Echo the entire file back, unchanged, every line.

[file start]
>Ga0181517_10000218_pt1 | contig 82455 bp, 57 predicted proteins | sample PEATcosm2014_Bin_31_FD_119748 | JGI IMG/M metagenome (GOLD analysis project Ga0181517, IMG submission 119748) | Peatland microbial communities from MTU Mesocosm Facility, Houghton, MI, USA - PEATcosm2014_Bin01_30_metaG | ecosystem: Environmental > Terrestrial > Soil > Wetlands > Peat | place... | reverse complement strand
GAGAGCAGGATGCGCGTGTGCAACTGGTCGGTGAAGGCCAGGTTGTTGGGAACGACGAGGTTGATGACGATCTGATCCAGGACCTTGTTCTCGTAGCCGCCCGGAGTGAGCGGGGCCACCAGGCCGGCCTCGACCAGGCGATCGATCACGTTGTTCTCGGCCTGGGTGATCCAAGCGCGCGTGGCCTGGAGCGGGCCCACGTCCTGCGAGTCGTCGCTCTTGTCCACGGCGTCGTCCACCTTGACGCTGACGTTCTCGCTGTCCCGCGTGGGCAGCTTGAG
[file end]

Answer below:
>Ga0181517_10000218_pt1 | contig 82455 bp, 57 predicted proteins | sample PEATcosm2014_Bin_31_FD_119748 | JGI IMG/M metagenome (GOLD analysis project Ga0181517, IMG submission 119748) | Peatland microbial communities from MTU Mesocosm Facility, Houghton, MI, USA - PEATcosm2014_Bin01_30_metaG | ecosystem: Environmental > Terrestrial > Soil > Wetlands > Peat | place... | reverse complement strand
GAGAGCAGGATGCGCGTGTGCAACTGGTCGGTGAAGGCCAGGTTGTTGGGAACGACGAGGTTGATGACGATCTGATCCAGGACCTTGTTCTCGTAGCCGCCCGGAGTGAGCGGGGCCACCAGGCCGGCCTCGACCAGGCGATCGATCACGTTGTTCTCGGCCTGGGTGATCCAAGCGCGCGTGGCCTGGAGCGGGCCCACGTCCTGCGAGTCGTCGCTCTTGTCCACGGCGTCGTCCACCTTGACGCTGACGTTCTCGCTGTCCCGCGTGGGCAGCTTGAG